Last modified on 9 July 2014, at 04:40

grime

See also: Grime and grimé

EnglishEdit

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Wikipedia

EtymologyEdit

Middle English grim (dirt or soot covering the face) from a specialized note of Old English grīma (mask). Possibly influenced by Danish grim (soot, grime), Old Dutch grijmsel, Middle Dutch grime, Middle Low German greme (dirt).

PronunciationEdit

NounEdit

grime (uncountable)

  1. Dirt, grease, soot, etc. that is ingrained and difficult to remove.
    • 1963, Margery Allingham, chapter 14, The China Governess[1]:
      Nanny Broome was looking up at the outer wall.  Just under the ceiling there were three lunette windows, heavily barred and blacked out in the normal way by centuries of grime.
    Underneath all that soot, dirt and grime is the true beauty of the church in soft shades of sandstone.
  2. (music) A genre of urban music that emerged in London, England, in the early 2000s, primarily a development of UK garage, dancehall, and hip hop.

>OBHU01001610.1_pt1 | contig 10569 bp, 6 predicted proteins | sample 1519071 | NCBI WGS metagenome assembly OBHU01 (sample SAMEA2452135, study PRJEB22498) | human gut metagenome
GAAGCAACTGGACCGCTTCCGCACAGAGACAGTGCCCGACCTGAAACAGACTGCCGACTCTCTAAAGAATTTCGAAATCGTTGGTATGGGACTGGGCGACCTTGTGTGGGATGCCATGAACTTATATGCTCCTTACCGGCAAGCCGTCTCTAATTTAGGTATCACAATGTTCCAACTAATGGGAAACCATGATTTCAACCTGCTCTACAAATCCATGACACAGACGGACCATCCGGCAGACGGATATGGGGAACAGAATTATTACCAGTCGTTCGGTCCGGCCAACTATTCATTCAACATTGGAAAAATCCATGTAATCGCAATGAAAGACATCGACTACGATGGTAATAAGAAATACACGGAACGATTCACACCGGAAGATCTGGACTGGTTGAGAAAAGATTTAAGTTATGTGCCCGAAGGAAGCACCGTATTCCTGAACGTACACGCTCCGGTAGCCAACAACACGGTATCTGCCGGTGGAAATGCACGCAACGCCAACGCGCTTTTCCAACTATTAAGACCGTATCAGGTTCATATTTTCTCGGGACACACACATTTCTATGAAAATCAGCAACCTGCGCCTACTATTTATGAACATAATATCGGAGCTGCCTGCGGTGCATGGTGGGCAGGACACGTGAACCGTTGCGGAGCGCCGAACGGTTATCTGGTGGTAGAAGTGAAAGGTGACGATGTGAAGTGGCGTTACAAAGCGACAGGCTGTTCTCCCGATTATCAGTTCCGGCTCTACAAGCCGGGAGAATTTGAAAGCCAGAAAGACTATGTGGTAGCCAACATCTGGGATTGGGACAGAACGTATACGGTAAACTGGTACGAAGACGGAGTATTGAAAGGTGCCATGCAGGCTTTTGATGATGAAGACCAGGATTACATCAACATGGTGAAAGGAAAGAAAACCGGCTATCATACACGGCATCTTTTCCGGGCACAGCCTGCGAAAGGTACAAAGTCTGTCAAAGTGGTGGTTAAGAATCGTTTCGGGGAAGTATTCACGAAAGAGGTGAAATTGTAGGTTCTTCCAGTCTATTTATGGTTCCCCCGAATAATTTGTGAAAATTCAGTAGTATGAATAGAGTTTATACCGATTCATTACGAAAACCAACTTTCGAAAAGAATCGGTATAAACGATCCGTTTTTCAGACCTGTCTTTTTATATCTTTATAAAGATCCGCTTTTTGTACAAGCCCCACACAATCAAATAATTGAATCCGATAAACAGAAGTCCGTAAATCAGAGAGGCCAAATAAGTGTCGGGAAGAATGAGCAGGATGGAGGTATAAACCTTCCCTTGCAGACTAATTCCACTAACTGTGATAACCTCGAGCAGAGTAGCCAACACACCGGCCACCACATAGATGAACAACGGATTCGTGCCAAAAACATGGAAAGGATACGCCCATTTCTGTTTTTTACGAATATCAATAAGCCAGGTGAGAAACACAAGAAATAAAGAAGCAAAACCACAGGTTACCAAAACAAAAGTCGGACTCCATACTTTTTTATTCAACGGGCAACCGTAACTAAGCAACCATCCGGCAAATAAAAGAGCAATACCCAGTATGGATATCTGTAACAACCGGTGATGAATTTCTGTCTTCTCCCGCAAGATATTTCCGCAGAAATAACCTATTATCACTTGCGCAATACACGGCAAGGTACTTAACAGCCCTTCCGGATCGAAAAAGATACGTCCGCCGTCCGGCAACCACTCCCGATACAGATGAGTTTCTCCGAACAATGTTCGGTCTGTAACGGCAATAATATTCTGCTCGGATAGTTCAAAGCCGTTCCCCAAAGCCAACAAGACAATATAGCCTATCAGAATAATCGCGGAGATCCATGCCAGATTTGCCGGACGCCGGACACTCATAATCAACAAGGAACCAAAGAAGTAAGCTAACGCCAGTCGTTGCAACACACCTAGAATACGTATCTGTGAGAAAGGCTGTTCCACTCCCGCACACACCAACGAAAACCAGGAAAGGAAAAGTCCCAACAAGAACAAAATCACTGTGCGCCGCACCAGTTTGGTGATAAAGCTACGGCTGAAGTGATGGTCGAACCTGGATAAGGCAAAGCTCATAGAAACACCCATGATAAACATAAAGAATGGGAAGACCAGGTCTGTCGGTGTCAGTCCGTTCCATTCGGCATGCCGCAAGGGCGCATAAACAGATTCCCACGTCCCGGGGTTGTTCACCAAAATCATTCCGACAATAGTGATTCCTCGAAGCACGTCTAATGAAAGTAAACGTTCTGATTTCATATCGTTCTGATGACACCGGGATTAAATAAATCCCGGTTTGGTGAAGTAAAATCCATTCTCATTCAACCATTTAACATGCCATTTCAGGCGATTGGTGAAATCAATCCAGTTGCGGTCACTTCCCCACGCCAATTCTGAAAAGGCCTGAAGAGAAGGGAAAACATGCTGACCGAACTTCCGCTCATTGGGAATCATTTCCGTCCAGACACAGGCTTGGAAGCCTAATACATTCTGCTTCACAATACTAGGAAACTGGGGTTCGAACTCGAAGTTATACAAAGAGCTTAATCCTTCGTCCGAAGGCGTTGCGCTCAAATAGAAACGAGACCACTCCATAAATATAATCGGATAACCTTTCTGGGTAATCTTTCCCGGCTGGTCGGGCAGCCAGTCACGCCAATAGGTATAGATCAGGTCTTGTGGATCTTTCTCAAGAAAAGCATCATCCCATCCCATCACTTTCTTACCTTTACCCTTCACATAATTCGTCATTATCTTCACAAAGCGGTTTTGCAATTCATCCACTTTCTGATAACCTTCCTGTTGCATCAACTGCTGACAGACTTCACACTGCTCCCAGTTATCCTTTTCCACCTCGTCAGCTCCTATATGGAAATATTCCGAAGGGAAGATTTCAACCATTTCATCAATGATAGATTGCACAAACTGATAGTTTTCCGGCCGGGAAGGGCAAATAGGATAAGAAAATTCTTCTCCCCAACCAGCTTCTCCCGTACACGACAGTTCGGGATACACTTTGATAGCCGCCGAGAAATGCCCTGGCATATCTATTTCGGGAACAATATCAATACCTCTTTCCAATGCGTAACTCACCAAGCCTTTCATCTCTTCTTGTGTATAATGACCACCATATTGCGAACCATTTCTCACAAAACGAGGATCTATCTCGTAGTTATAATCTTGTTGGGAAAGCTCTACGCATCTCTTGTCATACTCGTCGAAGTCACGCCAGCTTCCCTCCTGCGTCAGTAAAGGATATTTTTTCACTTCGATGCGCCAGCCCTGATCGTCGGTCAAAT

TranslationsEdit

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Related termsEdit

VerbEdit

grime (third-person singular simple present grimes, present participle griming, simple past and past participle grimed)

  1. To begrime; to cake with dirt
    • 1862, Edwin Waugh, Home-Life of the Lancashire Factory Folk during the Cotton Famine[2]:
      All grimed with coaldust, they swing along the street with their dinner baskets and cans in their hands, chattering merrily.
    • 1920, Harold Bindloss, Lister's Great Adventure[3]:
      Fog from the river rolled up the street and the windows were grimed by soot, but Cartwright had not turned on the electric light.
    • 1918, Harold Bindloss, The Buccaneer Farmer[4]:
      His skin was grimed with dust, for he had ridden hard in scorching heat, and was anxious and impatient to get on.

FrenchEdit

PronunciationEdit

VerbEdit

grime

  1. first-person singular present indicative of grimer
  2. third-person singular present indicative of grimer
  3. first-person singular present subjunctive of grimer
  4. first-person singular present subjunctive of grimer
  5. second-person singular imperative of grimer

West FrisianEdit

PronunciationEdit

NounEdit

grime c

  1. anger, wrath